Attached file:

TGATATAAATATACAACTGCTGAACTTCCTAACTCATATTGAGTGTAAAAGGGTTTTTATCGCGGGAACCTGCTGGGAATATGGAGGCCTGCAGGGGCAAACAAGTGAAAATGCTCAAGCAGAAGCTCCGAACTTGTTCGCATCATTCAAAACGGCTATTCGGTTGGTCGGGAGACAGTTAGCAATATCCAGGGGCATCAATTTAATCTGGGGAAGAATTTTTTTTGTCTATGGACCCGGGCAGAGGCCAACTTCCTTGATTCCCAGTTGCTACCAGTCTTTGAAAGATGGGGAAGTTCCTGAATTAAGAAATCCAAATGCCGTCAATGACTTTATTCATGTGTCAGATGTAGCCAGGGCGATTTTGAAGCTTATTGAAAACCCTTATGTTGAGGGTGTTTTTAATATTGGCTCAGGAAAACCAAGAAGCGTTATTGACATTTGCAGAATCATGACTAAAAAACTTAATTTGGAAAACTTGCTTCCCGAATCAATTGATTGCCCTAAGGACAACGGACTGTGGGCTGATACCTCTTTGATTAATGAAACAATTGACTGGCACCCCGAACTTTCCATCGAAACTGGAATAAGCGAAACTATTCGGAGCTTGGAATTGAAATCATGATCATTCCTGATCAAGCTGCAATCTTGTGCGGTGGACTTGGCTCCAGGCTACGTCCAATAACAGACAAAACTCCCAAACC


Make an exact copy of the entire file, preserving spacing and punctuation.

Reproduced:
TGATATAAATATACAACTGCTGAACTTCCTAACTCATATTGAGTGTAAAAGGGTTTTTATCGCGGGAACCTGCTGGGAATATGGAGGCCTGCAGGGGCAAACAAGTGAAAATGCTCAAGCAGAAGCTCCGAACTTGTTCGCATCATTCAAAACGGCTATTCGGTTGGTCGGGAGACAGTTAGCAATATCCAGGGGCATCAATTTAATCTGGGGAAGAATTTTTTTTGTCTATGGACCCGGGCAGAGGCCAACTTCCTTGATTCCCAGTTGCTACCAGTCTTTGAAAGATGGGGAAGTTCCTGAATTAAGAAATCCAAATGCCGTCAATGACTTTATTCATGTGTCAGATGTAGCCAGGGCGATTTTGAAGCTTATTGAAAACCCTTATGTTGAGGGTGTTTTTAATATTGGCTCAGGAAAACCAAGAAGCGTTATTGACATTTGCAGAATCATGACTAAAAAACTTAATTTGGAAAACTTGCTTCCCGAATCAATTGATTGCCCTAAGGACAACGGACTGTGGGCTGATACCTCTTTGATTAATGAAACAATTGACTGGCACCCCGAACTTTCCATCGAAACTGGAATAAGCGAAACTATTCGGAGCTTGGAATTGAAATCATGATCATTCCTGATCAAGCTGCAATCTTGTGCGGTGGACTTGGCTCCAGGCTACGTCCAATAACAGACAAAACTCCCAAACC